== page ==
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Helen Gloag - Pirates, Sultans and Scotland

Helen Gloag was born in Wester Pett in Perthshire on January 29th 1750. The eldest of four children, her father, Andrew Gloag was a Blacksmith and her mother, Anna Kay died while Helen was young. Helen was said to be a ‘Celtic’ beauty with long red hair, green eyes and pale skin. Her birth came at the end of the political and social turmoil created by the Jacobites. Helen's cousin, Duncan McGregor was a Jacobite who had been present at the 1745 uprising, and often boasted of his familial links with Helen. Her father remarried and, in the style of the fairy tales, Helen and her Stepmother had a particularly strained relationship.

Ten years after Helen’s birth, in 1760, The Highland Clearances began gaining traction, directly and indirectly causing an outpouring of some 20,000 Scots to Canada and the colonies. This momentum and strained home life seem to have led to Helen’s decision to emigrate to America. Some sources claim that the main reason for Helen’s departure was an affair that she had started with a neighbouring farmer called John Bayne. According to the sources, this pushed her relationship with her stepmother to breaking point and was the true reason for her choice to emigrate. However, it has also been suggested that their ‘affair’ could in actuality have been an innocent friendship. In truth, we do not know the true nature of their relationship, nor if this played any part in her decision to leave Scotland. In May 1769, the 19-year-old Helen boarded a ship with the intention to go to South Carolina as an indentured servent. She embarked at Greenock accompanied by several female friends.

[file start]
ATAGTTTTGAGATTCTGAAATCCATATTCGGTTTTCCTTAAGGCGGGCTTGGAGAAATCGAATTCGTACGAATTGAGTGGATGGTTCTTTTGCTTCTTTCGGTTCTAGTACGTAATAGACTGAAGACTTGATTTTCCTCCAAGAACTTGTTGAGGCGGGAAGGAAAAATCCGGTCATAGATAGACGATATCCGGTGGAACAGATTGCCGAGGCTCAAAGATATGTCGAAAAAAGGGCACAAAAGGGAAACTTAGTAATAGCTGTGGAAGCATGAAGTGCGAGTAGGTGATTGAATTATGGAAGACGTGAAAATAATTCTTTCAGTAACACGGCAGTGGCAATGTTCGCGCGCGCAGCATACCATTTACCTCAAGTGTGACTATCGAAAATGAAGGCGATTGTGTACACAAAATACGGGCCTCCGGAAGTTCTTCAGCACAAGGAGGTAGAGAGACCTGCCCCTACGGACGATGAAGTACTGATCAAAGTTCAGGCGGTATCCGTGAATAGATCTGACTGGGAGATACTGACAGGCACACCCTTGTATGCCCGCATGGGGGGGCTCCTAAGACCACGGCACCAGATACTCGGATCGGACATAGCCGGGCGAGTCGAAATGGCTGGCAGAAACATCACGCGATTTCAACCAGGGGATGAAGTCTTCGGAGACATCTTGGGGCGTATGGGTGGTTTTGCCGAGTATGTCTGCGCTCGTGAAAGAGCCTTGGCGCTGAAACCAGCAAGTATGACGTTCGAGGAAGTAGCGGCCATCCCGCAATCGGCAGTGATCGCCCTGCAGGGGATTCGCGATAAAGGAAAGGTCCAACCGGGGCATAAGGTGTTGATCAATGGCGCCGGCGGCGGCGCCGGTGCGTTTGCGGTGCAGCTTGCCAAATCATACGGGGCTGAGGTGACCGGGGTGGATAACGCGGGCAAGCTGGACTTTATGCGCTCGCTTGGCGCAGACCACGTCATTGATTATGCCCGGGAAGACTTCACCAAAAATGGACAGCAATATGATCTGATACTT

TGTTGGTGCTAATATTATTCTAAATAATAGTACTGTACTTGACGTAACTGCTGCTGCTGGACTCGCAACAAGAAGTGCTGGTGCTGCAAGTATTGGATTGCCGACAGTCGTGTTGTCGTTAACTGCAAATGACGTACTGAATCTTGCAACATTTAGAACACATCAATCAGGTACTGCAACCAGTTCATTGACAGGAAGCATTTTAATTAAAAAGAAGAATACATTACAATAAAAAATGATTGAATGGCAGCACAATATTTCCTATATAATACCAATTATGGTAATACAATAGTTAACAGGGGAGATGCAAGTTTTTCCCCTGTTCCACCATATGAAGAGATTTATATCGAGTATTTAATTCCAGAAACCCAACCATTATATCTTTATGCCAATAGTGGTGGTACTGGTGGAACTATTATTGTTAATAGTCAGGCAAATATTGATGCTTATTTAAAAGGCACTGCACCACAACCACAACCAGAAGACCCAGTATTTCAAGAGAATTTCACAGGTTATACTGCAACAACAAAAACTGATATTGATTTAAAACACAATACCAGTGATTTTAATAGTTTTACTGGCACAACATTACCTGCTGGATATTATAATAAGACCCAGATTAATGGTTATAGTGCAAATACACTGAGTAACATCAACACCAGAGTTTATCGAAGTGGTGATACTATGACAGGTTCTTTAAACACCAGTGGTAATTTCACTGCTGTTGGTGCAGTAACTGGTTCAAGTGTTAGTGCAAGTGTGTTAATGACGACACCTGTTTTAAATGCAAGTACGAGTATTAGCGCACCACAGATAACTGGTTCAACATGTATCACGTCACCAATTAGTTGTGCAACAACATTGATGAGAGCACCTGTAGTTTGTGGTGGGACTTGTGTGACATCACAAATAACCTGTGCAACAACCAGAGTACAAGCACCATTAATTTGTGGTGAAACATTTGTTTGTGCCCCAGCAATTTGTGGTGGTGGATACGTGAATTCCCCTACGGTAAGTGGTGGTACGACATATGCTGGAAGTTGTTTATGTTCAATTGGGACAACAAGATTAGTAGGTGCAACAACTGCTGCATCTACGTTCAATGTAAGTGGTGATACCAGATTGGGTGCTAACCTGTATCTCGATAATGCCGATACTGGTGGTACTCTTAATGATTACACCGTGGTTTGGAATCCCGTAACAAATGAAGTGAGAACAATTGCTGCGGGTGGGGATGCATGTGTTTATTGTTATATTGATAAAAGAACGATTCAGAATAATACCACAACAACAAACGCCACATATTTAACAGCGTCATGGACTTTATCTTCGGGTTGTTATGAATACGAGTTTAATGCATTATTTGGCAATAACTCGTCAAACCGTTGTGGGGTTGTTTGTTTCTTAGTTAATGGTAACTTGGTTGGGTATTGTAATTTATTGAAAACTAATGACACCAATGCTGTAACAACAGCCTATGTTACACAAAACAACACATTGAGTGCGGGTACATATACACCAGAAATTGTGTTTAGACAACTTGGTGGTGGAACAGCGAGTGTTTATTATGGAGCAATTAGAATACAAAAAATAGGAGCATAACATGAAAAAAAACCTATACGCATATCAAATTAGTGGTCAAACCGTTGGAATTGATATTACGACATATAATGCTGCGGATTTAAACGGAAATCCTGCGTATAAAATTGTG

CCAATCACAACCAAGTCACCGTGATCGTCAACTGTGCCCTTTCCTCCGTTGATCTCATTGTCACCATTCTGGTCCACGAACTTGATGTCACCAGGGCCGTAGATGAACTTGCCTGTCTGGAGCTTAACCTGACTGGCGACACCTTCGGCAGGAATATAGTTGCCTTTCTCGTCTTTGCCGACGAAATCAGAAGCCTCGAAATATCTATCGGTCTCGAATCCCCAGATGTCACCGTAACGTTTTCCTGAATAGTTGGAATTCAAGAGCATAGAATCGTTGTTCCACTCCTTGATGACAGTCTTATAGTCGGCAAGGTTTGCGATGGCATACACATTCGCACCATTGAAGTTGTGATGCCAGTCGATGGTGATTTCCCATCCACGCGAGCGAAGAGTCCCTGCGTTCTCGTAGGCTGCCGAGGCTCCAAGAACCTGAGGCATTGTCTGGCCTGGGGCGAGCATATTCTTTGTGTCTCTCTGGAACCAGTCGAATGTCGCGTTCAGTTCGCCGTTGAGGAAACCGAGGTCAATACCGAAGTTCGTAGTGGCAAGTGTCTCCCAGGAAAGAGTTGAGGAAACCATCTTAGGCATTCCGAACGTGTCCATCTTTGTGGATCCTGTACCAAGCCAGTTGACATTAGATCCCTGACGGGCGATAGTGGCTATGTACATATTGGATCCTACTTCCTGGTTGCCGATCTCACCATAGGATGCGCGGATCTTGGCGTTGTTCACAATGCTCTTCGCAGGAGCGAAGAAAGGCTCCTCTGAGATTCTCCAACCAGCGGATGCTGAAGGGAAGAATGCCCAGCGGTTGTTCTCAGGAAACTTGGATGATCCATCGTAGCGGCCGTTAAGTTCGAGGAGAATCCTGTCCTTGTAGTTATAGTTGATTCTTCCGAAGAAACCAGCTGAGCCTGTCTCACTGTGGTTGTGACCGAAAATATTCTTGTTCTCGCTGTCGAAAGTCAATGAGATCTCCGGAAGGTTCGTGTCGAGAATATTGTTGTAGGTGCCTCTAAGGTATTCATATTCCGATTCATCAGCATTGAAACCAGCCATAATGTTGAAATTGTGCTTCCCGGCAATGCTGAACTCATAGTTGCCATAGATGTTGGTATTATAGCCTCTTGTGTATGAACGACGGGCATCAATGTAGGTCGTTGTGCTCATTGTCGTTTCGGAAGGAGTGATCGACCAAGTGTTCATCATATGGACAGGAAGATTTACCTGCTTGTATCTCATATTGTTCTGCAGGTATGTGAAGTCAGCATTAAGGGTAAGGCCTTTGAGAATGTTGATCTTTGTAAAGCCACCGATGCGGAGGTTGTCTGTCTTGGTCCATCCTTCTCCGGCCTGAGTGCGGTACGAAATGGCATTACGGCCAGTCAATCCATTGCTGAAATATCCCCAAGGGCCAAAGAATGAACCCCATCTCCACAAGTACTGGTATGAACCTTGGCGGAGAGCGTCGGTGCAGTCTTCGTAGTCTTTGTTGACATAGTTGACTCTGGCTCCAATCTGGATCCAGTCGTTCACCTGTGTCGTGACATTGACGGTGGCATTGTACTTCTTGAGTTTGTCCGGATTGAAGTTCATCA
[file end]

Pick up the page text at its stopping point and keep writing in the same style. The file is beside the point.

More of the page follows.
Unfortunately for Helen, she left at the very time that Piracy campaigns were circling Britain. It is estimated that 1.25 million Europeans were taken by pirates and slave traders during the 17th and 18th centuries. The average length of a journey across the Atlantic ranged from 6 weeks to two months. Having only been on the sea for two weeks, the ship was intercepted near Spain by the Moroccan-based Barbary pirates. Some sources claim the men on board were killed, whilst others indicate some survived and, along with the women, were taken to a slave market in modern-day Algeria. Helen was sold to a wealthy Moroccan businessman who gifted her to the then reigning Sultan Sidi Mohammed XVIII of Morocco. He became infatuated with her beauty, adding her to his harem before making her his fourth and favourite wife. After the birth of her two sons, Helen was given the title Sultana of Morocco. She was also allegedly known as Lalla Zahra. ‘Lalla’ in Morocco was used for women of status as a sign of respect.

The Sultan is credited with furthering Euro-Moroccan trade links and, as his favourite wife Helen’s younger brother Robert was allowed to begin trading with Morocco. Helen maintained her links with Scotland through her letters, (none of which seem to survive), and often sent her brother home with gifts for her family. On one occasion she allegedly sent gifts to John Bayne.

During her time as Sultana, Helen is credited with assisting in reducing Moroccan piracy and seems to have had a hand in the alleged release of British prisoners.